The report basically highlights charged receipts and charged tips.  In addition, the restaurant reports on the dollar amount of tips directly and indirectly reported to them by employees.  Then all food and beverage receipts are reported.  The form generates an 8% baseline for expected tips and subtracts those actually reported tips from the baseline calculation.  If the dollar amount of tips is less than the 8% baseline, the difference must be paid to the Internal Revenue Service. 

The employer is then allowed to subtract the employee’s share of insufficient paid tax on the next paycheck to that employee.

The key to this is that the IRS is in effect using the restaurant owner as the compliance agent for them.  If you fail to comply with the law, you will be forced to pay the associated taxes and this can get expensive.  So the IRS provides alternatives to you so that you can avoid this additional tax.

Employer Cooperation and Reporting

The primary goal as the owner or manager of the restaurant is to ensure taxes are paid to the government.  The best tools are education, systematizing the data, reporting the data and a formal tip agreement.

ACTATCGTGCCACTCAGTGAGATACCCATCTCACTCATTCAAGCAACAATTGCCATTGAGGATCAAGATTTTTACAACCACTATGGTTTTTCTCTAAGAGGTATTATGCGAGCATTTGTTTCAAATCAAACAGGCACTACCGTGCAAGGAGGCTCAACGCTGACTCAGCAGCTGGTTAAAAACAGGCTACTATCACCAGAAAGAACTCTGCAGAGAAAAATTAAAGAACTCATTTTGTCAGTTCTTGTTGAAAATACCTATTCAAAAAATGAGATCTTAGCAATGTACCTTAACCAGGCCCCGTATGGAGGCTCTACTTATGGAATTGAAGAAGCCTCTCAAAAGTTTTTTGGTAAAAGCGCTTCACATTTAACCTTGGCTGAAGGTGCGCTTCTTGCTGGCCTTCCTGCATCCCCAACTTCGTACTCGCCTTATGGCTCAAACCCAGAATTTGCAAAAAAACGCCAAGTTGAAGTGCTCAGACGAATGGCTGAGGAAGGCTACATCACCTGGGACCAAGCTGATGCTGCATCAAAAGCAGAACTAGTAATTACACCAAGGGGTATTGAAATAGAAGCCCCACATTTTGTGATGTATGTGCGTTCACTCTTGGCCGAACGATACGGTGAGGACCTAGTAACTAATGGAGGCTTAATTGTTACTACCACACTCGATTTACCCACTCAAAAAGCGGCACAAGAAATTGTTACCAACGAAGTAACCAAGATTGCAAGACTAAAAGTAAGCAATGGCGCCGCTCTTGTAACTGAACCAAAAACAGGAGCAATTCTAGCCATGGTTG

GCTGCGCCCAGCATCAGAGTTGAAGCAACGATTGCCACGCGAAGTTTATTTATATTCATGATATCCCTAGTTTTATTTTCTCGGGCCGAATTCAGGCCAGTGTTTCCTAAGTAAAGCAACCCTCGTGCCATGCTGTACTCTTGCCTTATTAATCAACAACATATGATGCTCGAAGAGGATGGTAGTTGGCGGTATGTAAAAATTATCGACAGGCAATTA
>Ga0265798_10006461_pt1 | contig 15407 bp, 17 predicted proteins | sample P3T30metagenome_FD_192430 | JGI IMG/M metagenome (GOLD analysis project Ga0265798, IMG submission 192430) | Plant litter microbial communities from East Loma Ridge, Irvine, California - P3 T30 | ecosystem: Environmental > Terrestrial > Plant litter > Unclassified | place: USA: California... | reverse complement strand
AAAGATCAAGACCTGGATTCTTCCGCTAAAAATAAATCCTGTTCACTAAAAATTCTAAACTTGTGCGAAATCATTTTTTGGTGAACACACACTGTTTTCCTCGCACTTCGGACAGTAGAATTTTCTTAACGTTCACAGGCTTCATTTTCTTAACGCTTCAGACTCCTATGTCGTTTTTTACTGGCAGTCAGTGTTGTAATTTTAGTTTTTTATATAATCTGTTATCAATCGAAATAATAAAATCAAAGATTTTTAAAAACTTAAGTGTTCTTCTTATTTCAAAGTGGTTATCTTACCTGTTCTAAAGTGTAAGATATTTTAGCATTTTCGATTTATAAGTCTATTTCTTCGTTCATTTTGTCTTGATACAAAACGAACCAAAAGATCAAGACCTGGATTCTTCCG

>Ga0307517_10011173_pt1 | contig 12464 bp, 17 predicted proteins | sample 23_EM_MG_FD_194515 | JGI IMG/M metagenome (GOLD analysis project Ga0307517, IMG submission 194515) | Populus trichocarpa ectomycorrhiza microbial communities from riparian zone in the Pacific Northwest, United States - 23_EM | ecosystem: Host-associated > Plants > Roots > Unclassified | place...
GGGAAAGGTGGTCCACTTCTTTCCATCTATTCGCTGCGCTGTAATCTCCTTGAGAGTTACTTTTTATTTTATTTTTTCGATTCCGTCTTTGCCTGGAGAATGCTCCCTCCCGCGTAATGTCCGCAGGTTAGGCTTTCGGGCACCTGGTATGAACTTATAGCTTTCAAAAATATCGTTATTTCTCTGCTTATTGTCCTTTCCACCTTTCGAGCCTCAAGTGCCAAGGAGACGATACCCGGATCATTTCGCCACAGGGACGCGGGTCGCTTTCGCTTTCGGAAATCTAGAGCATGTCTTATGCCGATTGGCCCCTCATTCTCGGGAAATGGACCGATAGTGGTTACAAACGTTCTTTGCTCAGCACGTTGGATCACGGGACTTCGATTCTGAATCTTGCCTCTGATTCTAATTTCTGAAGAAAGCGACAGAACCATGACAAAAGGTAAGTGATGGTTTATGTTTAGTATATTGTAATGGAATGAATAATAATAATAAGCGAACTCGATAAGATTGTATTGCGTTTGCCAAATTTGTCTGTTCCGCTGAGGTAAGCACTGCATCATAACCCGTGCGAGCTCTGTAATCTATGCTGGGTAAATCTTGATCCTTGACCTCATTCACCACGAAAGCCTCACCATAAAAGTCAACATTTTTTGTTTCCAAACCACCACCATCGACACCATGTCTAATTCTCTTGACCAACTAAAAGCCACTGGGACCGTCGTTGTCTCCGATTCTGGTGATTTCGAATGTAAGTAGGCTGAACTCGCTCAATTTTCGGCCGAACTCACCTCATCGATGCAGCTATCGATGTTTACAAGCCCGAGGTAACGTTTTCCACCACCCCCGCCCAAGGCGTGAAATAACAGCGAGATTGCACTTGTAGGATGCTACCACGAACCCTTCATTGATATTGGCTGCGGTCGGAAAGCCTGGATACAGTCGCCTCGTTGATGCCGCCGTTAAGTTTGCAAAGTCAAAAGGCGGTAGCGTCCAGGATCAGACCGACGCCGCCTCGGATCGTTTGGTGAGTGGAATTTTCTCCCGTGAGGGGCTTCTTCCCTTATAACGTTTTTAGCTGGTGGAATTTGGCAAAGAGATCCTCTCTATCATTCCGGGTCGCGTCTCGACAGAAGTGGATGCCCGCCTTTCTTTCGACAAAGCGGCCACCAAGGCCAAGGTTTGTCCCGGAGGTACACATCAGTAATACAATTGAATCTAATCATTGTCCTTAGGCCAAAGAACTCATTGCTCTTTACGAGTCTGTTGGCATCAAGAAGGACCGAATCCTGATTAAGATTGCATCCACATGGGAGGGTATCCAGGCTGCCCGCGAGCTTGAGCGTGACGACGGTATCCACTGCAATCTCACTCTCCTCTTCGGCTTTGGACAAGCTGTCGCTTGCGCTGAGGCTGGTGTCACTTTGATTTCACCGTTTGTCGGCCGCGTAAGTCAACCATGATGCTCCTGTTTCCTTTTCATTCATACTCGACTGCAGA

Education – the restaurant may participate in the Tip Rate Determination and Education Program.  Publication 531 explains the responsibilities of all the parties.  The key for the employees is:

1. Keep a daily tip record.
2. Report tips to your employer.
3. Report all your tips on your income tax return.

The key for the employer is to conduct a short education class with the employees that receive tips on a regular basis reminding them of their responsibility in the program.  In addition, have them sign a participation document for the class.

Systematize the Data – as the owner or manager of the restaurant, the best tool is the cash register.  By assigning an employee identification code to each patron’s ticket, it is easy to figure out the dollar value associated with that respective employee to determine the total tax due.